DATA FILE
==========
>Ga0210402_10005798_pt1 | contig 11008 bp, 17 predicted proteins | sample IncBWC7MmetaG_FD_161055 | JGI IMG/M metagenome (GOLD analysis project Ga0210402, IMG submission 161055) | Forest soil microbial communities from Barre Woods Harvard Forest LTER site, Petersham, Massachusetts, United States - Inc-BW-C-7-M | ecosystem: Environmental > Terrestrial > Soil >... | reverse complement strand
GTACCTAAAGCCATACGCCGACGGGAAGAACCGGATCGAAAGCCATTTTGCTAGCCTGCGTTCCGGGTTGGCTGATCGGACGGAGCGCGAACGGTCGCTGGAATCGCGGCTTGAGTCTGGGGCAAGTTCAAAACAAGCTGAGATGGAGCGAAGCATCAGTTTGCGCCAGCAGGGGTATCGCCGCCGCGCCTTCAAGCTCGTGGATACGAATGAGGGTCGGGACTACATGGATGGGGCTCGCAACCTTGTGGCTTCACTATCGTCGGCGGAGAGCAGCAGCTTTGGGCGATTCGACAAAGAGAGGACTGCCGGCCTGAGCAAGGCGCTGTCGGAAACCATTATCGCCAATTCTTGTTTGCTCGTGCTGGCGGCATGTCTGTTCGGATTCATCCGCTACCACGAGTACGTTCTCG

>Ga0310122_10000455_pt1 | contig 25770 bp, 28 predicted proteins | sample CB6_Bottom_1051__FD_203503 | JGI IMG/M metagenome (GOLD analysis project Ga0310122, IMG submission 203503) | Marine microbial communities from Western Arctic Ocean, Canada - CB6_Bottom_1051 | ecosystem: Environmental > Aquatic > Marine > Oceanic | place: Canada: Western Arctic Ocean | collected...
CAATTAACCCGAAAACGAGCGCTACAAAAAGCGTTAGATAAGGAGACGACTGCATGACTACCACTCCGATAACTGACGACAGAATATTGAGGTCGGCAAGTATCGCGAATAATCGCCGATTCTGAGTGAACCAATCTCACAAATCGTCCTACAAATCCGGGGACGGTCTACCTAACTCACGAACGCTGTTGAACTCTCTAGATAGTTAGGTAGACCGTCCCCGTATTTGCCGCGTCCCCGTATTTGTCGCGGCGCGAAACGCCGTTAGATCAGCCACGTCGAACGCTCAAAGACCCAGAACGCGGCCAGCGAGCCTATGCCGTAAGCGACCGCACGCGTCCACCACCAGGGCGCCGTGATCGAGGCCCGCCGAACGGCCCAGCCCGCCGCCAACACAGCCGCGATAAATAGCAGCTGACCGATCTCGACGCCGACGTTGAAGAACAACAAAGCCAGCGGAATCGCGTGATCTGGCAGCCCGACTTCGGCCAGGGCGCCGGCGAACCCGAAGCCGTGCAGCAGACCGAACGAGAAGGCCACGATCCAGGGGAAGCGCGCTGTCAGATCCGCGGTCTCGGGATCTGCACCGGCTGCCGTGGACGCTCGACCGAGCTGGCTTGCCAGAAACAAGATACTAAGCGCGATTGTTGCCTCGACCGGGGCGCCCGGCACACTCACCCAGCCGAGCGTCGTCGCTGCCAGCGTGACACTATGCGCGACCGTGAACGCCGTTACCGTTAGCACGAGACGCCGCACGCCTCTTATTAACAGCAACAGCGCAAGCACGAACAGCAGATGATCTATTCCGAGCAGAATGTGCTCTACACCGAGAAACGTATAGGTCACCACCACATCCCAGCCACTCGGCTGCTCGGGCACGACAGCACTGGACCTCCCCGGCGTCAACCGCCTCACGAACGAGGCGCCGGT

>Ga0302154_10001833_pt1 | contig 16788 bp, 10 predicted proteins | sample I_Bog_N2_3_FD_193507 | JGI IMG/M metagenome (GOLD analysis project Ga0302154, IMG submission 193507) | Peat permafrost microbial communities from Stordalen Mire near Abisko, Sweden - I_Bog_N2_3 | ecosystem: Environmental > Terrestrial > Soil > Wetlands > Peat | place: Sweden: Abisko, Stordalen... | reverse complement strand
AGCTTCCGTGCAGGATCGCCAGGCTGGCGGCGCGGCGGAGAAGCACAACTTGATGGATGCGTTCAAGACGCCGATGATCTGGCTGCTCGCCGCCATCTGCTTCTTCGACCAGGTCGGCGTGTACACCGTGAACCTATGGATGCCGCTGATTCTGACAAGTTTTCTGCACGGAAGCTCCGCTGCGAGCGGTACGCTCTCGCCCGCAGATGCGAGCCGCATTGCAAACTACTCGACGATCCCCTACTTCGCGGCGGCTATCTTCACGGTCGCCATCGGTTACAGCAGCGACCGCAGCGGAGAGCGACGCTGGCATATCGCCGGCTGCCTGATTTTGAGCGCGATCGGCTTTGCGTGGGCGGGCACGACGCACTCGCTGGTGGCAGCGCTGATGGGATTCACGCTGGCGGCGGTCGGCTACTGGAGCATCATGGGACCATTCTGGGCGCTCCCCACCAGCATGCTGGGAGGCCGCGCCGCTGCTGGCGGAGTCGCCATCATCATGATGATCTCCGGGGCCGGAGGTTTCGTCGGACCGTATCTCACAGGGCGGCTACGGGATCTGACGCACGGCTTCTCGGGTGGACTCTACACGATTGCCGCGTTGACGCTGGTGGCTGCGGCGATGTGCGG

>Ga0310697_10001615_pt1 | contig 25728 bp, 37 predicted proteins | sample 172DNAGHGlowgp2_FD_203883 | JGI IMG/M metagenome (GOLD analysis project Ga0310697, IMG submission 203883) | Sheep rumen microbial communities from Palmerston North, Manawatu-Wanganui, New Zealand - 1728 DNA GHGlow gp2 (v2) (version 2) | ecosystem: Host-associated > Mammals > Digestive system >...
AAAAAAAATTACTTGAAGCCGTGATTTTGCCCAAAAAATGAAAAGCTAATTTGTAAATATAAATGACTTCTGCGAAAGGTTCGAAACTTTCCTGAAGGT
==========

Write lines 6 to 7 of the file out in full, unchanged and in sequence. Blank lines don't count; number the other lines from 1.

AGCTTCCGTGCAGGATCGCCAGGCTGGCGGCGCGGCGGAGAAGCACAACTTGATGGATGCGTTCAAGACGCCGATGATCTGGCTGCTCGCCGCCATCTGCTTCTTCGACCAGGTCGGCGTGTACACCGTGAACCTATGGATGCCGCTGATTCTGACAAGTTTTCTGCACGGAAGCTCCGCTGCGAGCGGTACGCTCTCGCCCGCAGATGCGAGCCGCATTGCAAACTACTCGACGATCCCCTACTTCGCGGCGGCTATCTTCACGGTCGCCATCGGTTACAGCAGCGACCGCAGCGGAGAGCGACGCTGGCATATCGCCGGCTGCCTGATTTTGAGCGCGATCGGCTTTGCGTGGGCGGGCACGACGCACTCGCTGGTGGCAGCGCTGATGGGATTCACGCTGGCGGCGGTCGGCTACTGGAGCATCATGGGACCATTCTGGGCGCTCCCCACCAGCATGCTGGGAGGCCGCGCCGCTGCTGGCGGAGTCGCCATCATCATGATGATCTCCGGGGCCGGAGGTTTCGTCGGACCGTATCTCACAGGGCGGCTACGGGATCTGACGCACGGCTTCTCGGGTGGACTCTACACGATTGCCGCGTTGACGCTGGTGGCTGCGGCGATGTGCGG

>Ga0310697_10001615_pt1 | contig 25728 bp, 37 predicted proteins | sample 172DNAGHGlowgp2_FD_203883 | JGI IMG/M metagenome (GOLD analysis project Ga0310697, IMG submission 203883) | Sheep rumen microbial communities from Palmerston North, Manawatu-Wanganui, New Zealand - 1728 DNA GHGlow gp2 (v2) (version 2) | ecosystem: Host-associated > Mammals > Digestive system >...